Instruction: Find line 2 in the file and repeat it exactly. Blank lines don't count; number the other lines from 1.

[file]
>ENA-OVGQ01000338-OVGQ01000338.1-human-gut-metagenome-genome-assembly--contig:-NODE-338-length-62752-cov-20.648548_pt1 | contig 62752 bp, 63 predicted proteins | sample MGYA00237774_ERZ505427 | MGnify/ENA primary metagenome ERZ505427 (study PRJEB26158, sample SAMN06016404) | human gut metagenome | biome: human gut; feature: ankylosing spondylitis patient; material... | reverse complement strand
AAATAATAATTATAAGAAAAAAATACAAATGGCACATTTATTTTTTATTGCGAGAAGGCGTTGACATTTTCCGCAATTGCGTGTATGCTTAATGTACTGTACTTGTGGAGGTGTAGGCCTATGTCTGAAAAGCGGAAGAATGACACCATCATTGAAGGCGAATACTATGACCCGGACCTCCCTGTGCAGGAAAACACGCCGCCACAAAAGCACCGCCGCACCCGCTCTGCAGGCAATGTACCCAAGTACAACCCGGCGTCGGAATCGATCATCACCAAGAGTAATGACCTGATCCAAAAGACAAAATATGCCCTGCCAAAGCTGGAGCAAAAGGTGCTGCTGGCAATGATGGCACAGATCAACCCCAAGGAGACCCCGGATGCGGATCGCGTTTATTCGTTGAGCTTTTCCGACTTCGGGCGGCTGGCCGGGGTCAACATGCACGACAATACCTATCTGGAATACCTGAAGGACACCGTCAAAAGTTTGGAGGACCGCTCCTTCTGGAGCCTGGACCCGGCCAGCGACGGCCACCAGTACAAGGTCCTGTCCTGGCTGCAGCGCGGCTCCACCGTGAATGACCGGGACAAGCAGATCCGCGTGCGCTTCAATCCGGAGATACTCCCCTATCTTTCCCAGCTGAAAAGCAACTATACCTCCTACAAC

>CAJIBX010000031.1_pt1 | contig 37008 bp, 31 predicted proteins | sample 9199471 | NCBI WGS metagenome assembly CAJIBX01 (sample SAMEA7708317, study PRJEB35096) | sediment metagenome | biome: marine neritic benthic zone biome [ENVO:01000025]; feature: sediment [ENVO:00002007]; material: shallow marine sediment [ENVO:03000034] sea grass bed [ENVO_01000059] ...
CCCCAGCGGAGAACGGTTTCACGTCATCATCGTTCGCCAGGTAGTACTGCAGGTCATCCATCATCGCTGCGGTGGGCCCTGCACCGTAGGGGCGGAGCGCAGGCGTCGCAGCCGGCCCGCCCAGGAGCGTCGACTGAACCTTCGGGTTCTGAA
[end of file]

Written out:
AAATAATAATTATAAGAAAAAAATACAAATGGCACATTTATTTTTTATTGCGAGAAGGCGTTGACATTTTCCGCAATTGCGTGTATGCTTAATGTACTGTACTTGTGGAGGTGTAGGCCTATGTCTGAAAAGCGGAAGAATGACACCATCATTGAAGGCGAATACTATGACCCGGACCTCCCTGTGCAGGAAAACACGCCGCCACAAAAGCACCGCCGCACCCGCTCTGCAGGCAATGTACCCAAGTACAACCCGGCGTCGGAATCGATCATCACCAAGAGTAATGACCTGATCCAAAAGACAAAATATGCCCTGCCAAAGCTGGAGCAAAAGGTGCTGCTGGCAATGATGGCACAGATCAACCCCAAGGAGACCCCGGATGCGGATCGCGTTTATTCGTTGAGCTTTTCCGACTTCGGGCGGCTGGCCGGGGTCAACATGCACGACAATACCTATCTGGAATACCTGAAGGACACCGTCAAAAGTTTGGAGGACCGCTCCTTCTGGAGCCTGGACCCGGCCAGCGACGGCCACCAGTACAAGGTCCTGTCCTGGCTGCAGCGCGGCTCCACCGTGAATGACCGGGACAAGCAGATCCGCGTGCGCTTCAATCCGGAGATACTCCCCTATCTTTCCCAGCTGAAAAGCAACTATACCTCCTACAAC